IELTS Speaking is the last of four parts. It is 12 to 15 minutes long and consists of three parts:
Part 1 – introductions and general questions (4-6 minutes)
In this part you will be asked your name and your ID card. The examiner will then ask a number of general questions about you. The aim of this part is to make you feel easy and relaxed before having to deal with more complex tasks.
Part 2 – Answering the task card questions (2-3 minutes)
This part of IELTS Speaking involves a task card that is given to you by examiner. The card has a task question with a number of points you should address in your answer. You will have one minute read and prepare for your answer, and you are free to make any notes during that time. After the minute of preparation is over, you will have to speak for 1-2 minutes. If your answer takes longer, the examiner will let you know. After the answer, the examiner will ask you a few questions related to the topic.
Part 3 – Discussion (3-5 minutes)
The examiner will ask you questions related to the topic from Part 2 of your exam. More abstract concepts and ideas are discussed, so you have opportunity to use a wider scope of vocabulary.
To help you meet the examiner’s expectations and to address any weaknesses you might have, know the speaking assessment criteria.
1. Fluency and coherence
Your speech should be fluent and without long pauses. It should also be easy to follow — your sentences have to be logically connected so that the listeners don’t get confused (Coherent and cohesive)
2. Lexical resource
Your should demonstrate your vocabulary, avoiding word repetition and using synonyms instead. The words that you use should collocate well with each other. Your speech should be idiomatic.
3. Grammatical range and accuracy
You should display various grammatical structures. They have to be used appropriately. Your speech should not have grammar mistakes.
You should be easy to understand — which doesn’t mean having perfect British or American accent. It only means that your accent shouldn’t prevent the examiner from getting the meaning of what you’re saying. Your pronunciation has to be consistent (for example, you should stick either to American or British pronunciation).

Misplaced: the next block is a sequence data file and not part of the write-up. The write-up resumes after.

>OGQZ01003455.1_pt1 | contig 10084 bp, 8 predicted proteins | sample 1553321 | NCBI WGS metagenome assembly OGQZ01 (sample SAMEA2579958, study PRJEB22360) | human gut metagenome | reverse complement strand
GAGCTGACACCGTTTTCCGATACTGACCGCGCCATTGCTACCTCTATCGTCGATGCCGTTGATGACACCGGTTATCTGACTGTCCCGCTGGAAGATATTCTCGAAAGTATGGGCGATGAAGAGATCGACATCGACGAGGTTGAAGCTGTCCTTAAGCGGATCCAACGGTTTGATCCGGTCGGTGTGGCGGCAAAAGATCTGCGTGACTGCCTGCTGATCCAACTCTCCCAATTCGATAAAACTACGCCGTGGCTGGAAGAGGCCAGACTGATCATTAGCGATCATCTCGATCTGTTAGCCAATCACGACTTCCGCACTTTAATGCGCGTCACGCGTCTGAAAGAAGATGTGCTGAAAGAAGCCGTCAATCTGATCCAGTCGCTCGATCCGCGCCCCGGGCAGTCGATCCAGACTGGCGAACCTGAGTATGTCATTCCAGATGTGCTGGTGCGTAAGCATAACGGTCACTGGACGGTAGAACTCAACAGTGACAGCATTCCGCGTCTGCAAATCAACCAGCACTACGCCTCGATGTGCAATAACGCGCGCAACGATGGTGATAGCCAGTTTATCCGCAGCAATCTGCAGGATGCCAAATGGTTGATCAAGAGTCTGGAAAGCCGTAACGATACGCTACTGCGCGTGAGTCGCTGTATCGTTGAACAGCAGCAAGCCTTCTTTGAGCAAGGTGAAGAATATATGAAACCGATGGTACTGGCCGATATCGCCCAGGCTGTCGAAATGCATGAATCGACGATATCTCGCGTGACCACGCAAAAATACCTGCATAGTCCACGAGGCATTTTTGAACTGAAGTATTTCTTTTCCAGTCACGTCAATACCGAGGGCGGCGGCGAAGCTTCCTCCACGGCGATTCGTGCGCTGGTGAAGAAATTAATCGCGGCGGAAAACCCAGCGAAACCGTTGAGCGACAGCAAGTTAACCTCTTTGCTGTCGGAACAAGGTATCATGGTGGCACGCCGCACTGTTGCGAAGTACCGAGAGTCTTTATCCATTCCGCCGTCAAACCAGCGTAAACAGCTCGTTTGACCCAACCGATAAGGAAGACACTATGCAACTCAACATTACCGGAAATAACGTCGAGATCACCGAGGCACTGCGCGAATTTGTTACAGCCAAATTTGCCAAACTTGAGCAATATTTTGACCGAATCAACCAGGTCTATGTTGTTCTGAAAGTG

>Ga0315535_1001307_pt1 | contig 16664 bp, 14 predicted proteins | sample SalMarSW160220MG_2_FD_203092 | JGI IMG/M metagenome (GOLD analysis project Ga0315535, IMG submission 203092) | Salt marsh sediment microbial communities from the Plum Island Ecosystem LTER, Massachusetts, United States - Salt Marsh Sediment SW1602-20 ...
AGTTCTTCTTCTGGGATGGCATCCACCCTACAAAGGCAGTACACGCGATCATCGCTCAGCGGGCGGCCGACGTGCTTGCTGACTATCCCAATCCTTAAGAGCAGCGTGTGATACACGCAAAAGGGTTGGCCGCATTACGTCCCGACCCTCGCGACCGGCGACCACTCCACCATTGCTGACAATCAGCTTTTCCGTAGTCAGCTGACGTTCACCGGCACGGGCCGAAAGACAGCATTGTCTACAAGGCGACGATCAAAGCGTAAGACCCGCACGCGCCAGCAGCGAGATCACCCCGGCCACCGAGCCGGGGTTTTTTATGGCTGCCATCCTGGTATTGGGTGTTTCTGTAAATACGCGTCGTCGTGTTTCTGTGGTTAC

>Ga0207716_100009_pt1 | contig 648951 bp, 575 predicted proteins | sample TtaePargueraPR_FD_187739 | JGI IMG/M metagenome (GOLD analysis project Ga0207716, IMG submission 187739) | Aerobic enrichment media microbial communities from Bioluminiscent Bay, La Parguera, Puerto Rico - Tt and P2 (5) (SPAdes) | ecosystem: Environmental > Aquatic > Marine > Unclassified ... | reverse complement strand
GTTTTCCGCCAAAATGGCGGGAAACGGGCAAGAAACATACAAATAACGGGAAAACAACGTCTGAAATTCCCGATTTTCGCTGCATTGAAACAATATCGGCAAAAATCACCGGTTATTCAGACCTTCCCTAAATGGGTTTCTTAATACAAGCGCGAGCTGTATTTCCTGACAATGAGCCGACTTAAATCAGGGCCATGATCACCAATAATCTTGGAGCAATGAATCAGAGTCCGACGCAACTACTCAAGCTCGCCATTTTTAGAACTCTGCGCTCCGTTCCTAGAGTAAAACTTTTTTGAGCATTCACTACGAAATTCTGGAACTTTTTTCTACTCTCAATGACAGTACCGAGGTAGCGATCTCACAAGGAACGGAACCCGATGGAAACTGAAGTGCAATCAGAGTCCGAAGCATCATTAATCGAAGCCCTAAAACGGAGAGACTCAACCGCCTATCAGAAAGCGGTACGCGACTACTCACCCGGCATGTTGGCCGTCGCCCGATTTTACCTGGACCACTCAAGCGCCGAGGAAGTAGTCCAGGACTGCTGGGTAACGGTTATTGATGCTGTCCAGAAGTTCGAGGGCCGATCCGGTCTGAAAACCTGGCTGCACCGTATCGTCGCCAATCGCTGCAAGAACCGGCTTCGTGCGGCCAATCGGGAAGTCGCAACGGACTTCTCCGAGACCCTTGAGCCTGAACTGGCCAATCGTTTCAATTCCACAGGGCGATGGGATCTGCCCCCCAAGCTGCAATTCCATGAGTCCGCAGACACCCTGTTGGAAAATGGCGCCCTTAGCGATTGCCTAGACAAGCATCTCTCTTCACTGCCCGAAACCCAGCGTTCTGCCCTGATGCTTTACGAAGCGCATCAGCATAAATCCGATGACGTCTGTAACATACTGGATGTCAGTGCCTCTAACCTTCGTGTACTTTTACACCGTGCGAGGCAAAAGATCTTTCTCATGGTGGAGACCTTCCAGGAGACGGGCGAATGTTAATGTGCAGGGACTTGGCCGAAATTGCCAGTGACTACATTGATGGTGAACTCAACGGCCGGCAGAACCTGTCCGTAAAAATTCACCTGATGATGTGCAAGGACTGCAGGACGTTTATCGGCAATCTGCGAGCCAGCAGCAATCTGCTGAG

Fluency and coherence
To be fluent in you speech means to sound natural. Many students find it difficult to keep the natural pace. As students try to speak more fluently they find themselves making more mistakes. There are two ways of dealing with this situation.
The first one is long and laborious — to keep practising. This involves a lot of reading to memorise speech patterns, learning new words, memorising various cohesive devices to help you join clauses in your speech.
The second way is easier. Speak a little bit slower than you usually would. That’s it. By slowing your pace you get yourself more time to think your sentence over. This also eliminates the pauses or at least makes them less noticeable. By making your speech hesitation-free you will certainly make a good impression on your examiners. As you practice more and grow confident of your skills you should try increasing the pace.
Coherence is how much sense your speech makes. That includes:
- Relevance of your answer. You have to address the question, not something you much prefer talking about right now
- Text sequencing. How naturally your ideas go from one to another
- Cohesion. How well you connect your closes with various cohesive devices
Expanding and developing your vocabulary is a long and tedious process that lasts for as long as you study the language. However, to help you score more points for lexical resource use this list of synonyms for words that students overuse in their speech. Repeating words as “like”, “good” or “very” over and over again will not get you a good mark, so getting to know a couple of synonyms is an easy way to get a higher Speaking band.
Grammatical range and accuracy
Similar to vocabulary, English grammar can’t be learned overnight. You will have to make do with what you have at the moment. Do not use more complex aspects of grammar if you don’t know how they work. More simple structures that are used accurately and appropriately are much better than a sloppy complex clause with several mistakes. Simple doesn’t mean bad, but simple also shouldn’t slip into primitive.
Pay attention to your tenses — for example use simple tenses for things that are universally true. Don’t use continuous tenses if you don’t know why you’re using them. Show that you can express sequencing of events by using past simple, present perfect, past perfect.
You may want to use this short guide to English tenses for more info.
Don’t be afraid of your accent. As long as your pronunciation is clear and easy to understand you will not have points deducted for that part of the aspect. If you have difficulties pronouncing certain sounds (“th” is a common example), don’t try to avoid it in your speech. It will be extremely difficult for your to speak your way around it. Either find a pronunciation tutor or make sure that the way your pronounce the problematic sound is at least understandable and does not cause confusion (thinking-sinking).
Consistency with AmE, BrE pronunciation like “schedule”, “either”. Same to spelling and vocabulary in writing.
Have a look at this list of mispronounced words to make sure you pronounce these tricky words correctly.